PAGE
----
The Met, NEW York | 2019
An untitled tapestry by Rashid Choudhury (1932–1986), recently gifted to The Met by Nadia and Rajeeb Samdani, is the first work of art made by a visual artist in independent Bangladesh to join the Museum's collection. While The Met does hold pre-modern works that are attributed to the region of Eastern Bengal, Untitled (1981) is a significant and major addition to the Museum's collection of modern and contemporary art because it broadens the department's remit of collecting and preserving important modern works from South Asia.
Untitled, now on view in gallery 399, presents an abstract and multifaceted twist of earth tones, with hints of orange and sections of light blue. I find that there is an arresting dynamism to the central component of the tapestry: it appears as a symphony of elongated and fragmented vertical shapes, which intertwine with each other in a way that is remarkably evocative of a body—or perhaps numerous bodies—in motion. This important work is a telling example of Choudhury's visual language, which is distinctly modernist and aesthetically innovative, but is also situated within a particular historical and cultural context.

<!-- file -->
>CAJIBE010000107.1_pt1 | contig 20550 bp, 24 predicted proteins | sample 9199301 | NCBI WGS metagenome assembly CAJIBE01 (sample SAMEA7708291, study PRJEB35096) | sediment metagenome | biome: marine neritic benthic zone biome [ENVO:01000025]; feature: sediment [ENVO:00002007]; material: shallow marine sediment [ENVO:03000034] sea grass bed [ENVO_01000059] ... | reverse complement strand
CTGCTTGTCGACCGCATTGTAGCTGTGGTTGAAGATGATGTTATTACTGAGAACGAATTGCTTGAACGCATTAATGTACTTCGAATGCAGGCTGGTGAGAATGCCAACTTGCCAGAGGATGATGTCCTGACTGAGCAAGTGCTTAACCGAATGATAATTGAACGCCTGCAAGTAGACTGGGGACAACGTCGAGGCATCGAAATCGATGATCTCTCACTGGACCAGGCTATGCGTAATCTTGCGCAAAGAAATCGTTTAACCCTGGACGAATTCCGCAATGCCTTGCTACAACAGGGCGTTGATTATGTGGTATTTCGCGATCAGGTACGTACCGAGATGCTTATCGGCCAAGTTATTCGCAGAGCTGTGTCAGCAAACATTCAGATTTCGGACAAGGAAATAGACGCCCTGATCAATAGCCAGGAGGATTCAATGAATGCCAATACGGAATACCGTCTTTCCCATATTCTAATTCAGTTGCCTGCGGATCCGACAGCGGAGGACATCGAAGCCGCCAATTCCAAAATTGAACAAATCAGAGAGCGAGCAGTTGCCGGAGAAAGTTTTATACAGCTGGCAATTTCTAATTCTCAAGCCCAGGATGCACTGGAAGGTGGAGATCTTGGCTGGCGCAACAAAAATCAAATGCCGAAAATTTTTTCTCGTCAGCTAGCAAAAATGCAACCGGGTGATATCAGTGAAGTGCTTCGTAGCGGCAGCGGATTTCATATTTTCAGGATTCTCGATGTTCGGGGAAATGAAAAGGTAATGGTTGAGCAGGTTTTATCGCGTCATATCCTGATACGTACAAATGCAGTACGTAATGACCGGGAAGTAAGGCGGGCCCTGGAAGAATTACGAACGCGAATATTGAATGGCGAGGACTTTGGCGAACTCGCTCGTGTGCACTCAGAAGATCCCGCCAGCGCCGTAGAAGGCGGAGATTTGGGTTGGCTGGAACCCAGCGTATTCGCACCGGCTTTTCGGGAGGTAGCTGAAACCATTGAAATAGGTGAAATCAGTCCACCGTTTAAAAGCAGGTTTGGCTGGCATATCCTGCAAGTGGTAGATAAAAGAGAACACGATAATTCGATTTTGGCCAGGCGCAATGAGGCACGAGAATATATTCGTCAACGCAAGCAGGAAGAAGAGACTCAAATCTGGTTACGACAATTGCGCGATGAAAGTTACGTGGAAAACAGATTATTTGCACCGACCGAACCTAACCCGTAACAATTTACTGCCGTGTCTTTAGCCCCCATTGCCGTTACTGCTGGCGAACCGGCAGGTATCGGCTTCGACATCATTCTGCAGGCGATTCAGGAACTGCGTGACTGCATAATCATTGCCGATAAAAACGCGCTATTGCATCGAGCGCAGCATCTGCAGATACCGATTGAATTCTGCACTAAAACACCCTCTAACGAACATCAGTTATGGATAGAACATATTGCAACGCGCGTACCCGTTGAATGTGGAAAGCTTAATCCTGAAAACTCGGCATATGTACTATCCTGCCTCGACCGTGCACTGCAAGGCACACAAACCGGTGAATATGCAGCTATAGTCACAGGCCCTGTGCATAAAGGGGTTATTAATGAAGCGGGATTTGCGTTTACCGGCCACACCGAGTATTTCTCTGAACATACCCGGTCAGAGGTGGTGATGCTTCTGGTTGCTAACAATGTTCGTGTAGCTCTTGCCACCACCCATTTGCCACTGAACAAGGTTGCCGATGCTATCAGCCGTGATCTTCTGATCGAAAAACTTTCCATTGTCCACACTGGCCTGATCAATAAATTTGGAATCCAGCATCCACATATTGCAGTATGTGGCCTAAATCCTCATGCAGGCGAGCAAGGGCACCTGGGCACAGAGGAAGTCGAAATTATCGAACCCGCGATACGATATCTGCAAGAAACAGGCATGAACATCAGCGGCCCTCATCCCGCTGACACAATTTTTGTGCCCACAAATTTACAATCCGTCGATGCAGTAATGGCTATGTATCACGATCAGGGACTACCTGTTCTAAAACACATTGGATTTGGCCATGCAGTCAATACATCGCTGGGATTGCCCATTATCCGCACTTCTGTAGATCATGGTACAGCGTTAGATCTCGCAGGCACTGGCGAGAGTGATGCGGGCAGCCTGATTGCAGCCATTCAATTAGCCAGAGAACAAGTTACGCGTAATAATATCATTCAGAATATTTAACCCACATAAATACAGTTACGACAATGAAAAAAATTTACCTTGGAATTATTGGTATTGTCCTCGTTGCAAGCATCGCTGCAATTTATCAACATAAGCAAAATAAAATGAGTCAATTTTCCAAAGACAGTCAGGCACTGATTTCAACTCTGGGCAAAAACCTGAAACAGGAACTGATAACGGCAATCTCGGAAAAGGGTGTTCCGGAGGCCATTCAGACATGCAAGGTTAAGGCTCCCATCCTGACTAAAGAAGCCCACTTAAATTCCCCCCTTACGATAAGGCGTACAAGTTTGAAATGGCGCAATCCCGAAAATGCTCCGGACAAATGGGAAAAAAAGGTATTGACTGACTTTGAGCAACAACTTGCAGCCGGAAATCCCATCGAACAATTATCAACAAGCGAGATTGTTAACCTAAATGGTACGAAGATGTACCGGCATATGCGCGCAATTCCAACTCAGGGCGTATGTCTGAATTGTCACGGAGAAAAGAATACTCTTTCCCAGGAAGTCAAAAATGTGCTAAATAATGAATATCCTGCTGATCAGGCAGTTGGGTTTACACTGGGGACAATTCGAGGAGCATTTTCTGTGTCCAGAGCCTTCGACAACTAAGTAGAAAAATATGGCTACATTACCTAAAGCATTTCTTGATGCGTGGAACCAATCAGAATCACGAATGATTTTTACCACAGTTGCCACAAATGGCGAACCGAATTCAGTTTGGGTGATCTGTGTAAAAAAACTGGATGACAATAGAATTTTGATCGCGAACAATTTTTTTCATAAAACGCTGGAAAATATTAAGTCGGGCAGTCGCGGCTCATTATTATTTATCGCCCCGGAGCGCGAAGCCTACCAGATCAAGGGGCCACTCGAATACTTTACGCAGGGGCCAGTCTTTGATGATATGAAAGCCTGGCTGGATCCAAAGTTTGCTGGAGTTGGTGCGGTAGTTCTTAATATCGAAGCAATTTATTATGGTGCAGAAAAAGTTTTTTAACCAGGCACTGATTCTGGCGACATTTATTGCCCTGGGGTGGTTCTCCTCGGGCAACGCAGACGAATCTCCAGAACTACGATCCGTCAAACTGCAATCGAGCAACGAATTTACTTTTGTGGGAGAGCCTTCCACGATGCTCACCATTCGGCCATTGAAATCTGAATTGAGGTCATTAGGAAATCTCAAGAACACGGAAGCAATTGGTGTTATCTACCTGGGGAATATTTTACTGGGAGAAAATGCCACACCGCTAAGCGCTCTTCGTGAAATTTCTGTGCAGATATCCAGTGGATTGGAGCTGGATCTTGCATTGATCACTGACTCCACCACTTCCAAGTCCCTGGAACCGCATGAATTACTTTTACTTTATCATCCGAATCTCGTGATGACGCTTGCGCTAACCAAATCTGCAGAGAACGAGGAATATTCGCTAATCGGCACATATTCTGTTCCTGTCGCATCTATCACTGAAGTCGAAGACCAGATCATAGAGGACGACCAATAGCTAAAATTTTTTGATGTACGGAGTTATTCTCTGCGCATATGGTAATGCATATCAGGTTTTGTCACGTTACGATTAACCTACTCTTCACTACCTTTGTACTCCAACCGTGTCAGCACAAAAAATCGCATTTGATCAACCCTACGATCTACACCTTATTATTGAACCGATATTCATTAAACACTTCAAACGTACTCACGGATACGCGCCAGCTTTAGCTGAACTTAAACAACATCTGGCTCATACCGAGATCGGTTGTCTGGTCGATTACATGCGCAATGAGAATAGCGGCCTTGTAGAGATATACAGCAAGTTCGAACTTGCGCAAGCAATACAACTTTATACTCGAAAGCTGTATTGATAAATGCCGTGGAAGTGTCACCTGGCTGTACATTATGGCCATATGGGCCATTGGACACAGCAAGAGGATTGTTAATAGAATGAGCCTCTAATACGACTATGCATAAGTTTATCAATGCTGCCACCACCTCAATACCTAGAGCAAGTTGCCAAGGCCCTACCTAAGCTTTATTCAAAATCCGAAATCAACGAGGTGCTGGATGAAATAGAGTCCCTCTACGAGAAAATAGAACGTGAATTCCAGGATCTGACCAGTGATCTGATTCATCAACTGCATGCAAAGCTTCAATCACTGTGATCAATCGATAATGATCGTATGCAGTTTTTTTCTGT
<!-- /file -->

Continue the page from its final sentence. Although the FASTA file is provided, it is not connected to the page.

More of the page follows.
Choudhury dedicated himself to the modern art movement in his country through his work as a teacher and community facilitator. In his own work he sought expression through a medium that was very demanding in practical terms and that was less-highly regarded as fine art when compared to painting and sculpture at the time. Nevertheless, he developed his own visual idiom, which drew from the rich, historic traditions of South Asian iconography as well as his studies in Europe. As is evident in his three tapestries at The Met, Choudhury distilled these varied pre-modern and modern forms to create works with a phenomenological impact—one that feels not only effortless, but also transportive.
The whole text written by DAS 2016 curator Shanay Jhaveri can be found here.
This is the second donation from the Foundation's collection, distributing the knowledge of Bangladeshi art history through the research conducted during the Dhaka Art Summit.